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David "Honeyboy" Edwards Profile


David Honeyboy Edwards' Roamin' and Ramblin'

David Honeyboy Edwards' Roamin' and Ramblin'

Photo courtesy Earwig Records

Born: June 28, 1915 in Shaw MS

Near the end of the first decade of the 21st century, blues artist David "Honeyboy" Edwards is the last of the original Mississippi Delta bluesmen standing. Only his older friend, Joe Willie "Pinetop" Perkins is still touring, but while Perkins plays piano in the Chicago blues style, Edwards is a true acoustic country bluesman, able to pick up his aging guitar and knock out songs in the spirit and tenor of Robert Johnson or Charley Patton, 'cause he was there and saw them both perform!

Learning From The Masters

David "Honeyboy" Edwards was born in 1915 in rural Shaw, Mississippi. As many Delta bluesmen did, Edwards picked up the guitar at a young age, teaching himself to play by listening to live blues from artists like Tommy McClennan and Robert Petway. By the age of fourteen, Edwards was performing in Delta juke-joints, area fish fries, and picnics.

Edwards' skills so impressed Big Joe Williams that the notoriously surly bluesman took Edwards on the road with him and mentored the young guitarist in the ways of the world. Traveling through the sound during the late-1920s and early-1930s, Edwards witnessed the Delta legends Charlie Patton and Tommy Johnson perform live, and he performed frequently alongside Robert Johnson, Big Walter Horton, Yank Rachell, and Tommy McClennan.

Alan Lomax & the Library of Congress

Edwards recorded fifteen sides for musicologist Alan Lomax and the Library of Congress in 1942 in Clarksdale, Mississippi, though the songs wouldn't surface on a commercial recording until released in 1992 on the Delta Bluesman album. Edwards didn't record commercially until 1951, when he cut "Who May Your Regular Be" for the American Recording Company (ARC) in Houston. Later that year he cut "Build A Cave" as "Mr. Honey" for the Artist label; both songs were released on 78rpm records although neither sold great numbers and, in fact, probably weren't distributed that widely.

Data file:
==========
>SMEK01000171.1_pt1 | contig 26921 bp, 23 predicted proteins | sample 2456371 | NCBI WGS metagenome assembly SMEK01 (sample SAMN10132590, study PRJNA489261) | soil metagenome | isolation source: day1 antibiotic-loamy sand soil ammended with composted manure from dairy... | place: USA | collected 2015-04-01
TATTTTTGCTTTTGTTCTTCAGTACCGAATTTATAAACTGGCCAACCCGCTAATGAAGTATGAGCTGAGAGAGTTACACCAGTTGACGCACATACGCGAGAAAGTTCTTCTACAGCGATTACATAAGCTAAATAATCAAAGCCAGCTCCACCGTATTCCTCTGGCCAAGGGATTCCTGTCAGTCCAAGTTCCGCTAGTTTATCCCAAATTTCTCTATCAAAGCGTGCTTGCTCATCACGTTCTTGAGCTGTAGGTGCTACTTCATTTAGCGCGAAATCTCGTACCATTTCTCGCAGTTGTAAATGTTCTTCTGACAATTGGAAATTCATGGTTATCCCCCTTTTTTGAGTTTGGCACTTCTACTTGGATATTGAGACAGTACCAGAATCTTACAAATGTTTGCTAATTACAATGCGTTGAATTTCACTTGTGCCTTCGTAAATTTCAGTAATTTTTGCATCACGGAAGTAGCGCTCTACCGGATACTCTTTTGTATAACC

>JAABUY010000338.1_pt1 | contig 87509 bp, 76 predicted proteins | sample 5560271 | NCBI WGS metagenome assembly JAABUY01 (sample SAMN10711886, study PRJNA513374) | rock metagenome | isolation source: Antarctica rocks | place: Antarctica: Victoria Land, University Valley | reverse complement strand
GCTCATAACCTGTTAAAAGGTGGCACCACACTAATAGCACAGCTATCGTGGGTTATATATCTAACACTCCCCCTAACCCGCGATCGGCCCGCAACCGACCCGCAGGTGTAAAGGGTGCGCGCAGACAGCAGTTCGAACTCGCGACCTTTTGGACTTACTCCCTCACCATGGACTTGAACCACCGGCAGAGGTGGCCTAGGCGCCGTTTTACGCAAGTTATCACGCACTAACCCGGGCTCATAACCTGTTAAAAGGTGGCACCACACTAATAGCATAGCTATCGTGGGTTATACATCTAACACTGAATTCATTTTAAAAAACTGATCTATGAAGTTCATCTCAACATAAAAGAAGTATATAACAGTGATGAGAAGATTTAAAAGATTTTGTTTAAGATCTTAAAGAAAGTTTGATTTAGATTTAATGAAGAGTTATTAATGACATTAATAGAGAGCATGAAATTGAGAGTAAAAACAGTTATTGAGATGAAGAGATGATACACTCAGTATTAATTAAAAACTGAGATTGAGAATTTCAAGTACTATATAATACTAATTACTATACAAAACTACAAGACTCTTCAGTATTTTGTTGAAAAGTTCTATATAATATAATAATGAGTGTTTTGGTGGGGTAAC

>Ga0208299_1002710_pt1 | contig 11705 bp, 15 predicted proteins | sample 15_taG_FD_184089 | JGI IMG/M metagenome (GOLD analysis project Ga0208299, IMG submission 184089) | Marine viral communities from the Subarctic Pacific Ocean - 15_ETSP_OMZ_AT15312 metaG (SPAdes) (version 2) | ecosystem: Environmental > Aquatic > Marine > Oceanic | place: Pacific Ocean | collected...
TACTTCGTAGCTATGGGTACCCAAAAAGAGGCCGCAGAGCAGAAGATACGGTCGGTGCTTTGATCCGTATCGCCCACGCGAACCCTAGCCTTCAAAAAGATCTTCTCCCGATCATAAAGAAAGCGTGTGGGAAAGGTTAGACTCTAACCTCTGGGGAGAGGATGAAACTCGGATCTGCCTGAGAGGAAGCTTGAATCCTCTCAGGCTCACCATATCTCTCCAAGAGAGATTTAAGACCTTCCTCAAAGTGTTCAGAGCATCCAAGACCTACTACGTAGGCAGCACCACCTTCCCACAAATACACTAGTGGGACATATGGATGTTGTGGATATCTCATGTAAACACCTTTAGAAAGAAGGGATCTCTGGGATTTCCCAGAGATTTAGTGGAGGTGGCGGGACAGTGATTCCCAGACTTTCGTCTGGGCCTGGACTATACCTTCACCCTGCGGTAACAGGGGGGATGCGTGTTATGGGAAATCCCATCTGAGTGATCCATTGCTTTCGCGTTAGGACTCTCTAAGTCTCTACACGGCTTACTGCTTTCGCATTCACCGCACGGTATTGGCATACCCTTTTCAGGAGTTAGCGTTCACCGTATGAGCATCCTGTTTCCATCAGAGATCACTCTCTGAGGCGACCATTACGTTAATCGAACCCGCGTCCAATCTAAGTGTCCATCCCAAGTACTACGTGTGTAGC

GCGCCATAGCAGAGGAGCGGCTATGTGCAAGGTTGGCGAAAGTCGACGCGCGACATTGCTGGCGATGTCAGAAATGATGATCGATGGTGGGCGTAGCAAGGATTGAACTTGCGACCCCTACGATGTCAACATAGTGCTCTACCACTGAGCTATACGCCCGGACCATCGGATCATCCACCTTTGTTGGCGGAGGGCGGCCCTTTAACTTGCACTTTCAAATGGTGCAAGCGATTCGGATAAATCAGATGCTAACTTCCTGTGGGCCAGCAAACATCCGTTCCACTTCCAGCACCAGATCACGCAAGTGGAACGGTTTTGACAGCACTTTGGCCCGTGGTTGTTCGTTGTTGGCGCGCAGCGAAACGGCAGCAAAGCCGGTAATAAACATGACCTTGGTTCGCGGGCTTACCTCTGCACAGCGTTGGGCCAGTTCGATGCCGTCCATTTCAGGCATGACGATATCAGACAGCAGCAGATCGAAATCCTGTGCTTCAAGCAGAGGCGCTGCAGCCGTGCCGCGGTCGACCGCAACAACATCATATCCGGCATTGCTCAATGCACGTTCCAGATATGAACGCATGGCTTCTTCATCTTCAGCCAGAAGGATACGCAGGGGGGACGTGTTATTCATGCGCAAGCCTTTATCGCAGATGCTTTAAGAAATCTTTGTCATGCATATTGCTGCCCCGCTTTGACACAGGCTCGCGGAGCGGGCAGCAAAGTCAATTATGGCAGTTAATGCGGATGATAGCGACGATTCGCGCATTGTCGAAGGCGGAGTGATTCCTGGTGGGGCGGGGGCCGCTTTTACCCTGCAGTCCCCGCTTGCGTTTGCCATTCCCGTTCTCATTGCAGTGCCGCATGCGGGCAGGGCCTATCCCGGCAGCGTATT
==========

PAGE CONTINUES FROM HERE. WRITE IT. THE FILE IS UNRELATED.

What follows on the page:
Edwards moved to Chicago during the early-1950s, playing small clubs and on street corners for tips with fellow musicians like Big Walter, Floyd Jones, and Kansas City Red. He recorded four songs for Chess Records in 1953, but only one - "Drop Down Mama" - would be released at the time. Edwards would put aside his acoustic guitar for an electric while playing around Chicago, and he eked out a living performing locally with the infrequent trip South to play familiar Mississippi juke-joints.

Roamin' and Ramblin'

In 1972, Edwards would meet young harp player Michael Frank and they became good friends. Forming the Honeyboy Edwards Blues Band, they performed in Chicago's North Side blues clubs, and they would also play sometimes as a duo. When Frank formed his Earwig Records label in 1979, he signed Edwards and released Old Friends. An all-star collaboration between Edwards and friends like Sunnyland Slim, Big Walter Horton, Floyd Jones and others, it was the label's first album. Edwards has since recorded several albums for Earwig, including the acclaimed 2008 compilation album Roamin' and Ramblin'.

During the 1970s and '80s, Edwards toured Europe and Japan, and he has made high-profile appearances at events like the Chicago Blues Festival and the San Francisco Blues Festival through the years. Edwards' biography, The World Don't Owe Me Nothin', was published in 1997 by the Chicago Review Press, accompanied by a live album of the same name from Earwig. Inducted into the Blues Hall of Fame in 1996, Edwards has also received two W.C. Handy/Blues Music Awards as "Acoustic Blues Artist of the Year." In 2009, at the age of 94 years, Edwards continues to tour, performing at dozens of blues festivals each year.

Last of the Great Mississippi Delta Bluesmen

In 2004, Edwards joined the remaining Delta blues musicians - Pinetop Perkins, Henry Townsend, and Robert Lockwood, Jr. - in Dallas for a under the aegis of The Blue Shoe Project. Ranging in age from 89 to 94, the four bluesmen performed together, the concert documented by the Last of the Great Mississippi Delta Bluesmen: Live In Dallas album, which earned the participants a Grammy Award for "Best Traditional Blues Album" in 2008. Since that Dallas concert, both Lockwood and Townsend have passed away.

Recommended Albums: Edwards' Delta Bluesman provides an interesting juxtaposition of the old and new, featuring the bulk of his 1942 Lomax LOC recordings alongside thirteen new tracks. Earwig tried the same trick again with 2008's Roamin' and Ramblin', which pairs the Delta blues legend with young harp players like Bobby Rush, Billy Branch, and others for eleven new tracks, coupled with eight vintage tracks of guitar/harp duos, including Edwards' old friend Big Walter.

Honeyboy Edwards - Select Discography
(Click on album titles to compare prices on PriceGrabber)

* Edwards with Pinetop Perkins, Henry Townsend, and Robert Lockwood, Jr.

The World Don't Owe Me Nothing book

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